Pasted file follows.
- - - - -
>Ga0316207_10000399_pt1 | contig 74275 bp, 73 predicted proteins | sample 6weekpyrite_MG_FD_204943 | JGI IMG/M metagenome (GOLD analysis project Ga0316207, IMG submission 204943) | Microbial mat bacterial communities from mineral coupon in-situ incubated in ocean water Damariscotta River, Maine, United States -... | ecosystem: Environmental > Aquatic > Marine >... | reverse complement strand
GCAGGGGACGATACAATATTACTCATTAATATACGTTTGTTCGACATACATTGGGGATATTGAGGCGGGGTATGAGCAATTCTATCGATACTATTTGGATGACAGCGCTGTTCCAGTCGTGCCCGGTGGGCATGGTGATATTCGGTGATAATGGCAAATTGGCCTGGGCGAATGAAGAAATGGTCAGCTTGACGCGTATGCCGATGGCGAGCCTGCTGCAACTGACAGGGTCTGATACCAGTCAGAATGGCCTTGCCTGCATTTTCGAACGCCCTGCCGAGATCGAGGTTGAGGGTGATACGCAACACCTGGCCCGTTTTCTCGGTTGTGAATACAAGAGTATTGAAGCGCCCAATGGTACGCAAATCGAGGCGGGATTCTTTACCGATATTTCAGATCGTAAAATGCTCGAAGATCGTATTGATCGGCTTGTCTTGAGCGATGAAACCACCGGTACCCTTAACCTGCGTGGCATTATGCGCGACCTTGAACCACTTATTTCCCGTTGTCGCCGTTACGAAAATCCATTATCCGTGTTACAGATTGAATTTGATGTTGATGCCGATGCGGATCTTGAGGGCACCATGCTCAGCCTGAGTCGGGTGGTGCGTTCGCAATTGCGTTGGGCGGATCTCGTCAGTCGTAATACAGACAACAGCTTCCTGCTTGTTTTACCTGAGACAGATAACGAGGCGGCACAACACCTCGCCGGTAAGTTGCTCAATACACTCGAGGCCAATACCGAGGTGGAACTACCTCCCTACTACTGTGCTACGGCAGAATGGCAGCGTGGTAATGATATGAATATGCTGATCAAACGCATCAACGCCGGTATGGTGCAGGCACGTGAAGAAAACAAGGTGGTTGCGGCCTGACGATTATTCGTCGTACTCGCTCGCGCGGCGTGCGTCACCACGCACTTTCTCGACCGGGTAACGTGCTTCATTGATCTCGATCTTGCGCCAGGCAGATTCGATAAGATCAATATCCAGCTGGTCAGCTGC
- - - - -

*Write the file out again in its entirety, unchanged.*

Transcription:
>Ga0316207_10000399_pt1 | contig 74275 bp, 73 predicted proteins | sample 6weekpyrite_MG_FD_204943 | JGI IMG/M metagenome (GOLD analysis project Ga0316207, IMG submission 204943) | Microbial mat bacterial communities from mineral coupon in-situ incubated in ocean water Damariscotta River, Maine, United States -... | ecosystem: Environmental > Aquatic > Marine >... | reverse complement strand
GCAGGGGACGATACAATATTACTCATTAATATACGTTTGTTCGACATACATTGGGGATATTGAGGCGGGGTATGAGCAATTCTATCGATACTATTTGGATGACAGCGCTGTTCCAGTCGTGCCCGGTGGGCATGGTGATATTCGGTGATAATGGCAAATTGGCCTGGGCGAATGAAGAAATGGTCAGCTTGACGCGTATGCCGATGGCGAGCCTGCTGCAACTGACAGGGTCTGATACCAGTCAGAATGGCCTTGCCTGCATTTTCGAACGCCCTGCCGAGATCGAGGTTGAGGGTGATACGCAACACCTGGCCCGTTTTCTCGGTTGTGAATACAAGAGTATTGAAGCGCCCAATGGTACGCAAATCGAGGCGGGATTCTTTACCGATATTTCAGATCGTAAAATGCTCGAAGATCGTATTGATCGGCTTGTCTTGAGCGATGAAACCACCGGTACCCTTAACCTGCGTGGCATTATGCGCGACCTTGAACCACTTATTTCCCGTTGTCGCCGTTACGAAAATCCATTATCCGTGTTACAGATTGAATTTGATGTTGATGCCGATGCGGATCTTGAGGGCACCATGCTCAGCCTGAGTCGGGTGGTGCGTTCGCAATTGCGTTGGGCGGATCTCGTCAGTCGTAATACAGACAACAGCTTCCTGCTTGTTTTACCTGAGACAGATAACGAGGCGGCACAACACCTCGCCGGTAAGTTGCTCAATACACTCGAGGCCAATACCGAGGTGGAACTACCTCCCTACTACTGTGCTACGGCAGAATGGCAGCGTGGTAATGATATGAATATGCTGATCAAACGCATCAACGCCGGTATGGTGCAGGCACGTGAAGAAAACAAGGTGGTTGCGGCCTGACGATTATTCGTCGTACTCGCTCGCGCGGCGTGCGTCACCACGCACTTTCTCGACCGGGTAACGTGCTTCATTGATCTCGATCTTGCGCCAGGCAGATTCGATAAGATCAATATCCAGCTGGTCAGCTGC